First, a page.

It is the object of this invention to enable shorter mammography patient exposure time and to avoid movement blurring effects.
It is a further object of this invention to provide a method and apparatus for increasing electron beam intensity in a mammography X-ray tube.
It is a feature of this invention to simultaneously excite a plurality of cathode filaments and to superimpose electron beams so formed on the same region of said X-ray tube rotating target anode.
It is a further feature of this invention that the cathode cups are formed in triple slot configurations.
FIG. 1 is a cross-section of a standard prior art mammography X-ray tube.
FIG. 2 is a schematic of electron optics for superimposing small filament and large filament beams for a standard diagnostic X-ray tube having anode to cathode distances greater than 0.5 inch.
FIG. 3A is the front view of a preferred cathode assembly of our invention.
FIG. 3B is a side view of Section A--A of FIG. 3A.
FIG. 3C is a schematic of filament connections of the cathode assembly of FIG. 3A.
FIG. 4 is the preferred cathode assembly of FIG. 3A showing its detailed dimensions.
FIG. 5 is a schematic of the electron optics of an embodiment of our invention.
With reference to FIG. 1, the mammography X-ray tube has a vacuum envelope 1 containing a rotating anode 3, a motor rotor coil 4 for providing high speed drive power for said anode in conjunction with stator coils 5 of said motor. Cathode assembly 2 is offset from the axis 10 for providing a beam of electrons 8 which are accelerated to impact the sloped surface of the target anode in a fixed rectangle line in space which provides an output rectangular X-ray beam 11. The high voltage standoff 7 connects high voltage to the anode, i.e., 25 to 30 kv, through a bearing (not shown) between the rotor support 12 and the rotor 4 for coupling the high voltage to said rotating target 3 to create an accelerating field between the anode and cathode. Because the X-ray tube for mammography applications employs a lower energy X-ray, the accelerating voltage is considerably lower than in standard X-ray. The distance between the cathode assembly and the target in such mammography tubes is less than 0.3 inches. The cathode assembly 2 filament current is supplied to the cathode assembly from connector 14 via conductors 13. One side of each filament is normally grounded to the housing. Space 15 on the inside of the housing which is not within the vacuum envelope is filled with a dielectric oil. The elastomeric cup 16 is able to deform to accommodate temperature induced changes in the oil and to maintain oil pressure.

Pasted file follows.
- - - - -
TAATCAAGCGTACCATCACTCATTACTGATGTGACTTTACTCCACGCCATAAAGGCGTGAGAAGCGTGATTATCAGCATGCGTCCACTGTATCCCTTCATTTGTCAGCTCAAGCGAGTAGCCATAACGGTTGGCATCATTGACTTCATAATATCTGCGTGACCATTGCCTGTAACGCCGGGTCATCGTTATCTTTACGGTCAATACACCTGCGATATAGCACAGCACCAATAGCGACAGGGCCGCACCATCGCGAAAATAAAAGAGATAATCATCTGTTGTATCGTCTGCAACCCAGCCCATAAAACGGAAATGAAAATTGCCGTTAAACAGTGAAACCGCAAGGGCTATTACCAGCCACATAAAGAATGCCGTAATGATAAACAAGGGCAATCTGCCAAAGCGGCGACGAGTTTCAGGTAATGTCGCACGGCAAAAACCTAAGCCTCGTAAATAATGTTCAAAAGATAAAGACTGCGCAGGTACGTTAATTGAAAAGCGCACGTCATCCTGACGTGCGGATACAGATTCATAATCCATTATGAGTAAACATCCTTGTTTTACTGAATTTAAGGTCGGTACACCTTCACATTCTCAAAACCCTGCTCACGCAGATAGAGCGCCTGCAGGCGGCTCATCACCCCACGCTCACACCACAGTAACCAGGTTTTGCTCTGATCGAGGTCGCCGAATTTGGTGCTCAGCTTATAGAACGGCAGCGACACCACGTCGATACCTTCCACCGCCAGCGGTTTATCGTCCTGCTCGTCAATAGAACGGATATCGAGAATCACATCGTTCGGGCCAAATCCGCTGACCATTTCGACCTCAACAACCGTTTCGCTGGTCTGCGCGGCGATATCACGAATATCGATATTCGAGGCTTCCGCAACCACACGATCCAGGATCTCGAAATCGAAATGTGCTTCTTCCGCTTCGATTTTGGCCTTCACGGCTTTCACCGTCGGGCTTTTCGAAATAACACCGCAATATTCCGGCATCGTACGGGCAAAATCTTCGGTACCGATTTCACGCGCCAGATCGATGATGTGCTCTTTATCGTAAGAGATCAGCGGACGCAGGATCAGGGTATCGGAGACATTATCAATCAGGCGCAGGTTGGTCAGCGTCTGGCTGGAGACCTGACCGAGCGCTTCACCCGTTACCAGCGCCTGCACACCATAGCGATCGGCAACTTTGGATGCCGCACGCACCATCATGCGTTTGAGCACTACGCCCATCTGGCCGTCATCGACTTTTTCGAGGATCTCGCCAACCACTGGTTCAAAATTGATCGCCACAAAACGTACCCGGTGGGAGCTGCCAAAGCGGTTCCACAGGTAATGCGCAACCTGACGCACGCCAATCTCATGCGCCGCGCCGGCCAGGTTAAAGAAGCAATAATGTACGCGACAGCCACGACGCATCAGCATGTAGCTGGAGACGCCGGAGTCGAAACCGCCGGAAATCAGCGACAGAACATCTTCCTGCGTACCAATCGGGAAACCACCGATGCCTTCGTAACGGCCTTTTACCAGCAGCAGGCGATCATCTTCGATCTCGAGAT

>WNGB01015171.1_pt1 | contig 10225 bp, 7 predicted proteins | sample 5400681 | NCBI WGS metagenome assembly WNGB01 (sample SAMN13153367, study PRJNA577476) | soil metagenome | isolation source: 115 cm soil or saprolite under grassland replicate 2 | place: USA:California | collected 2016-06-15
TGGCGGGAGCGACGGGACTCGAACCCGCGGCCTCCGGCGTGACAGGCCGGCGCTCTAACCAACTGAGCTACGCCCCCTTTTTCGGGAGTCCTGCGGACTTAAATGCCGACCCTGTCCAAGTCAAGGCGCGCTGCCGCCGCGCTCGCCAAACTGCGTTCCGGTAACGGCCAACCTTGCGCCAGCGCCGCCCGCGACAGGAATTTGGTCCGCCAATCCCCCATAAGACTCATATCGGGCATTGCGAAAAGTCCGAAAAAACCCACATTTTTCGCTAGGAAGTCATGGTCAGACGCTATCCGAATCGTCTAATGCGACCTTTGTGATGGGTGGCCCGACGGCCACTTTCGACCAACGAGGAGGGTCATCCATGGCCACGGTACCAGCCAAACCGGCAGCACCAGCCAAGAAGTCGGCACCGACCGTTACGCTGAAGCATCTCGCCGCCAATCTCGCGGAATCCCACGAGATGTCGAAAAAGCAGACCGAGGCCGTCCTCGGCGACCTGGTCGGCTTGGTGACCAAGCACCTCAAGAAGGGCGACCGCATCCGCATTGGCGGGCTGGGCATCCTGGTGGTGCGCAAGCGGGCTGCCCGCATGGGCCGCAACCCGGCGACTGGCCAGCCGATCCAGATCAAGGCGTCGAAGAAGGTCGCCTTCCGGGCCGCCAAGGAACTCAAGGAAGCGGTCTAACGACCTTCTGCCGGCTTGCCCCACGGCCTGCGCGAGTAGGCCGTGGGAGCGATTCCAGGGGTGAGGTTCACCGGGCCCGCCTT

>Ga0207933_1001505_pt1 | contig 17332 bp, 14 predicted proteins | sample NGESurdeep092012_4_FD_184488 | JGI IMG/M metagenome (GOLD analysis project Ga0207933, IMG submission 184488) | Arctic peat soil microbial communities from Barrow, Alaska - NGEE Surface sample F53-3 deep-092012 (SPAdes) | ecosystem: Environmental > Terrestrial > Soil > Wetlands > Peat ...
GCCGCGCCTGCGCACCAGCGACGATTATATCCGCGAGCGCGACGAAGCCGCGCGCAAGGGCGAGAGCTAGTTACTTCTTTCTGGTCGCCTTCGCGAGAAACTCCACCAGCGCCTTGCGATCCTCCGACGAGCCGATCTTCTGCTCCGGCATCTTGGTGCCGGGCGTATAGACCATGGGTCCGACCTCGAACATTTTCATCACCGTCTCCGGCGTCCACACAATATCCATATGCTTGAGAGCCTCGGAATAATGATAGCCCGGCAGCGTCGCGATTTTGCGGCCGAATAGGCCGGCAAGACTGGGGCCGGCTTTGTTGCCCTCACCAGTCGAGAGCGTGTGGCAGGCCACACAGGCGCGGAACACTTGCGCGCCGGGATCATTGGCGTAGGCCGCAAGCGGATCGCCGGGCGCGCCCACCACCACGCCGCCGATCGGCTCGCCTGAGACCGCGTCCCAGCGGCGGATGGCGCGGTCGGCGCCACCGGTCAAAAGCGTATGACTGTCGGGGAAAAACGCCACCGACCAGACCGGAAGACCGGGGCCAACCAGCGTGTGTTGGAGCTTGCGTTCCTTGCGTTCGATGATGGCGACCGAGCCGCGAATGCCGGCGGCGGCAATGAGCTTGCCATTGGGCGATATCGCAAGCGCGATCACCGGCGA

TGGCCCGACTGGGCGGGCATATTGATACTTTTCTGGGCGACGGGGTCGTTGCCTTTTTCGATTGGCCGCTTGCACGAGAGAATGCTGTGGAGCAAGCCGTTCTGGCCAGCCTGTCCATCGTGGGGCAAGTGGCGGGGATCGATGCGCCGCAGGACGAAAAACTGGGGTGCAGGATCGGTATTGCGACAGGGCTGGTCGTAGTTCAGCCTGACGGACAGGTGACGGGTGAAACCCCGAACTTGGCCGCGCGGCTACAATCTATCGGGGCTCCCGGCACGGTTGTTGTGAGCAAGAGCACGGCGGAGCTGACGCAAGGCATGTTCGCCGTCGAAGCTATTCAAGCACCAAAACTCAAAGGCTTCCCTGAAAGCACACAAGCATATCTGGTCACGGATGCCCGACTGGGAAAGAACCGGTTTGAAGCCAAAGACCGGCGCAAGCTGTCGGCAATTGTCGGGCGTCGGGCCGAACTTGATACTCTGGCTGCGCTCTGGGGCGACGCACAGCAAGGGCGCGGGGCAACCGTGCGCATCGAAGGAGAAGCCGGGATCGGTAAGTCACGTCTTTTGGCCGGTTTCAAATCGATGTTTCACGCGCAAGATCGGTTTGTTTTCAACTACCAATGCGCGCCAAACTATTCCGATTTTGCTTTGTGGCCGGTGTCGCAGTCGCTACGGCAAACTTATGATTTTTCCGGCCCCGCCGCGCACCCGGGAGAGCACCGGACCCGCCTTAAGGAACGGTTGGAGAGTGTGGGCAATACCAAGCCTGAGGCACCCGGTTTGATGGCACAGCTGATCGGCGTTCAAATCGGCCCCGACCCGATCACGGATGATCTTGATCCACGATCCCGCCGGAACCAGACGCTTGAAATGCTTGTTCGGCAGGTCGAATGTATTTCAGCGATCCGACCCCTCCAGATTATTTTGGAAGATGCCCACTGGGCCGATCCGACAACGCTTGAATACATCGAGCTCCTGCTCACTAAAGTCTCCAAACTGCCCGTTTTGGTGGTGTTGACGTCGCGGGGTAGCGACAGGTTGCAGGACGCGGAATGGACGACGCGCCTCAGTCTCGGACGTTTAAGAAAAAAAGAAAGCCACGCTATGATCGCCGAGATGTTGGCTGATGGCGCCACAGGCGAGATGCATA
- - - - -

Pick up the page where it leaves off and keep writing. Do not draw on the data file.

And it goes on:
In the prior art standard X-ray tube, the distance between the cathode assembly 2 and the target is long enough, as shown in FIG. 2, i.e. D>0.5 inch, in cooperation with the higher electric field gradient and the double slot and triple slot cathode cups to superimpose the beams from the small filament 26 and the large filament 27 to a single region 29 on the target anode. In the prior art standard X-ray tube, the two filaments are not excited simultaneously but rather they provide the ability to select a high or a low resolution focused X-ray beam which will exist the X-ray tube on exactly the same center line. As indicated in FIG. 2, a symmetrical triple slot 21, 22 and 23 filament cup configuration for the smaller diameter filament is coupled together with a symmetrical double slotted 24 and 25 filament cup configuration for the larger diameter helix filament 27. Note that the prior art cups are each completely symmetrical and separated somewhat, 12 at their closest contact.
In contrast, the Mammography X-ray tubes have not been able to superimpose both the large and small filaments using the double and triple slot design because the distance D is smaller and the field gradient is lower. Electron optics computer modeling is not successful to provide adequate calculations to solve this problem in the X-ray tube because the helical cathode filaments do not emit electrons either uniformly in energy or direction. Accordingly, we have empirically discovered a technique that makes it possible to focus different size beams as well as equal size beams to superimpose beams on the same region of the anode of a mammography X-ray tube.